It is interesting to me that these magi are likely the scientists of their day. They understand astronomy and navigation. They possess great minerals and elements of the earth. Science is built on questions and seeking answers, and it’s fascinating that these are the people drawn to worship Jesus. It can be so tempting to think that science ends humankind’s search for God, but the experience of the magi suggests that isn’t so. We find science can’t answer all of the questions in life that are worth asking. There are some questions that only a journey based on faith and mystery can do that.

In William Butler Yeats’ poem called “Magi” that is about this story he refers to Jesus as the “uncontrollable mystery.” I think that a fulfilling faith journey remembers that Jesus is uncontrollable. We can’t control what he does with his life, or the people he chooses to associate with. We can’t control the way he wants to love us and forgive us, either. So strong it is, his love for us. We can ask questions, though, and that helps us behold his uncontrollable mystery.

The third thing this story shows us is that journey of faith is never a straight line. It is often called “the straight and narrow,” and in some sense that is a good way to describe it, but in the grand scheme of things we need to be prepared for detours and obstacles. They are part of walking the journey, at least for now.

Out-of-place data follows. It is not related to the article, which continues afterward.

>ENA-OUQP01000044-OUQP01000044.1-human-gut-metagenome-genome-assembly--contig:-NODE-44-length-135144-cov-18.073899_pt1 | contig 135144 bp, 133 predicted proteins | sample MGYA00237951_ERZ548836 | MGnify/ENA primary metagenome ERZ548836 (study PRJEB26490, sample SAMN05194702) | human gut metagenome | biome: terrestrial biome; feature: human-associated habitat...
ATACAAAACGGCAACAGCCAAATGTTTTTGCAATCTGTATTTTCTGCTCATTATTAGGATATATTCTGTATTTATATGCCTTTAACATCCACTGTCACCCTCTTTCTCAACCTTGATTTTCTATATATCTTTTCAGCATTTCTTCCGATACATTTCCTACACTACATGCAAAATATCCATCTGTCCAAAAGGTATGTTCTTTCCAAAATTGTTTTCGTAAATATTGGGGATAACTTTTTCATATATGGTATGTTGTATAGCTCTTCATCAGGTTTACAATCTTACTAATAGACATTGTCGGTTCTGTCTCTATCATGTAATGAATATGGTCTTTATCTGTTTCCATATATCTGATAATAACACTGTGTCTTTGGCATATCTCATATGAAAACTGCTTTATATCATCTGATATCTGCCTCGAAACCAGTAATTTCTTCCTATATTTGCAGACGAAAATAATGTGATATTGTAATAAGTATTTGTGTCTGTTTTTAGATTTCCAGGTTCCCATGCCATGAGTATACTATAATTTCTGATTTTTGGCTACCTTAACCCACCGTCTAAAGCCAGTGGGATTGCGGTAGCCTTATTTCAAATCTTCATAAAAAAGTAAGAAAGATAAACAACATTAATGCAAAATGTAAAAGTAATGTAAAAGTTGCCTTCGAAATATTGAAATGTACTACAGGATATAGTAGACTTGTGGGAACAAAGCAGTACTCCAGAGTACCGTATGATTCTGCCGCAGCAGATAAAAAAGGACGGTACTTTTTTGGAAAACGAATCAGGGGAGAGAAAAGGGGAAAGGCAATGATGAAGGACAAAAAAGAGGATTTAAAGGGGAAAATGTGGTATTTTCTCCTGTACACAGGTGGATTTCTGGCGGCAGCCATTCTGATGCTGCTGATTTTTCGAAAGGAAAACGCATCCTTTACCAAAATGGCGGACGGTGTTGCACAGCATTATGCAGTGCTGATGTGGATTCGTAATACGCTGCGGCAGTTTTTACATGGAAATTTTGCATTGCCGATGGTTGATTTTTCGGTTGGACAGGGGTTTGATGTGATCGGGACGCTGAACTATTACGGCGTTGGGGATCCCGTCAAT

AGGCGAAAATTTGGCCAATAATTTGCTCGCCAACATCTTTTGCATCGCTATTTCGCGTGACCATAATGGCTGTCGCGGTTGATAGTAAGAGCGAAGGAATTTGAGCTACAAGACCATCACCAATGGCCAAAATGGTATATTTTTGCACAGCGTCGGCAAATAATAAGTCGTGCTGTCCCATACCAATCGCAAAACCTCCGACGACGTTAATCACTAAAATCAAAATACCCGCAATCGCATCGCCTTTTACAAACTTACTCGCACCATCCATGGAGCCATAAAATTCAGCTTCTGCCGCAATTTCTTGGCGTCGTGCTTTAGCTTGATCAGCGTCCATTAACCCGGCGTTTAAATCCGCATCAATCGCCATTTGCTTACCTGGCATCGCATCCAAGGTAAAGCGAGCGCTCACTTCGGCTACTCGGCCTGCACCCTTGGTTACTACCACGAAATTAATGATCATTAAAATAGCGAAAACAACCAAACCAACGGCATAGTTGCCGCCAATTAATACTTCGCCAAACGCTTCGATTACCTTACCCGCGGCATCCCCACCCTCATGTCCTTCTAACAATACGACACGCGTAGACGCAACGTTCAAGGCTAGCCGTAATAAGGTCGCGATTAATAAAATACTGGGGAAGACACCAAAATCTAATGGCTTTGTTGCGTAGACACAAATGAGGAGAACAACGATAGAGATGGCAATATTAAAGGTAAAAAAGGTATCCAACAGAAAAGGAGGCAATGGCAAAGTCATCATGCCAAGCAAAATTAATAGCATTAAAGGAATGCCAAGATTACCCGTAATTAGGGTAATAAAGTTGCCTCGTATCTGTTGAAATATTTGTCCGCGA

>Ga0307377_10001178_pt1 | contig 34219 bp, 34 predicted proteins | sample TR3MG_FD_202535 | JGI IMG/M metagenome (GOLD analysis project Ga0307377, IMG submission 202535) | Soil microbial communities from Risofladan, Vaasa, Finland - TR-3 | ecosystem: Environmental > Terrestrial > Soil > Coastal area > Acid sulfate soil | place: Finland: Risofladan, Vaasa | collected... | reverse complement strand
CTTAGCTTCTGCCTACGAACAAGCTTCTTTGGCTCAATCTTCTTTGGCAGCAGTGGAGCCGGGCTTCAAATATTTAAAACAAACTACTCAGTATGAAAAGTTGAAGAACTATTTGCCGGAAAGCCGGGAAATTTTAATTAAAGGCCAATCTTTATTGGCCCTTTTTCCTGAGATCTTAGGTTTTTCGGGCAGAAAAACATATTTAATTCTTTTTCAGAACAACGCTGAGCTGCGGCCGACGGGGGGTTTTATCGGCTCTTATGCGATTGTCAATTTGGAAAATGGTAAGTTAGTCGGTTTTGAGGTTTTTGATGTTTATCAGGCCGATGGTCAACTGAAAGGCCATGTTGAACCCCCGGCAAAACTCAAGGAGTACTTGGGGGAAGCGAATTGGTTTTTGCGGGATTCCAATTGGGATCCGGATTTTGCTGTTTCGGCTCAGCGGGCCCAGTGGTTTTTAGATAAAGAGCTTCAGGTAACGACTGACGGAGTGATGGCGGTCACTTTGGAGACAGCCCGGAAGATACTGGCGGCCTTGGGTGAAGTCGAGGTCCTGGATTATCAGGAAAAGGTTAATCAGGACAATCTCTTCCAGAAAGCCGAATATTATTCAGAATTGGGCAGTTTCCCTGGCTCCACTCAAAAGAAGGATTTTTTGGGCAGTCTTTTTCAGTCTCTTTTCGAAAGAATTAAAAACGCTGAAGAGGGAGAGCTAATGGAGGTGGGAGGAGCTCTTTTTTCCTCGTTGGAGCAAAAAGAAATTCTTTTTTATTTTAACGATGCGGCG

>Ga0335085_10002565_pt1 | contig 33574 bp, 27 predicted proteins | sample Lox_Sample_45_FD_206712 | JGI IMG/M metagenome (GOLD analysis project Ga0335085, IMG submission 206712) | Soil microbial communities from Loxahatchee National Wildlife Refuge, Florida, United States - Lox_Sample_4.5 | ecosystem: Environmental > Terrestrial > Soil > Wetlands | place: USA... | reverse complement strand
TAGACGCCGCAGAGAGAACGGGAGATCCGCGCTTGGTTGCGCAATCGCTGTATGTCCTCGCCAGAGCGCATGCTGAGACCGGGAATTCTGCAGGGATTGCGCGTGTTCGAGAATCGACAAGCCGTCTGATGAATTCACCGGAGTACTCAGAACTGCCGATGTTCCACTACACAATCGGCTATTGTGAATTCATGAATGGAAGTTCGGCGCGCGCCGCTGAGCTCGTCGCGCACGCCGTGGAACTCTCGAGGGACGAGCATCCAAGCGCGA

The star is fascinating, but it is probably not the most constant or helpful way to lead people. There’s been a lot of speculation about what the star actually was—was it a comet? Was it an alignment of planets that looked especially bright, being so close together?—but the reality is that stars are only visible when the sky is dark. That means the travel happens when it is night. In the dark spaces and times of our lives when God is going to lead, but we need to be willing to move then.

The magi also end up at the wrong place first, and they get the right answer from an unsuspecting source. How many times in your faith journey has this kind of thing happened? These kinds of things are typical in this journey of faith in Christ. The path often seems clear and easy, but at other times it seems to disappear.

It happens at the cross, of course. God’s own journey in the Word made flesh knows the pain of obstacle and detour. Just as road to Bethlehem first goes by Jerusalem, the path to God’s glory first goes through the humiliation of death. We wind up at the cross of Jesus, disappointed in our sinfulness, sure of God’s absence, emptied of our confidence in ourselves. But God finds a way to respond, to resurrect the journey. The cross is the true star that guides us on the twisting, turning, exciting path of faith. It is a source of comfort and hope: God has passed this twisting, turning, dying way too.

And so, to conclude, the story of our Lord’s Epiphany can teach us at least three things about this journey of faith that we walk. All people are drawn to God. Faith is fueled by questions and mystery. Detours and obstacles are part of it. But God is always guiding, always creating a way where there is no way. That is what it means to walk the journey.

wisemen 2014



The Reverend Phillip W. Martin, Jr.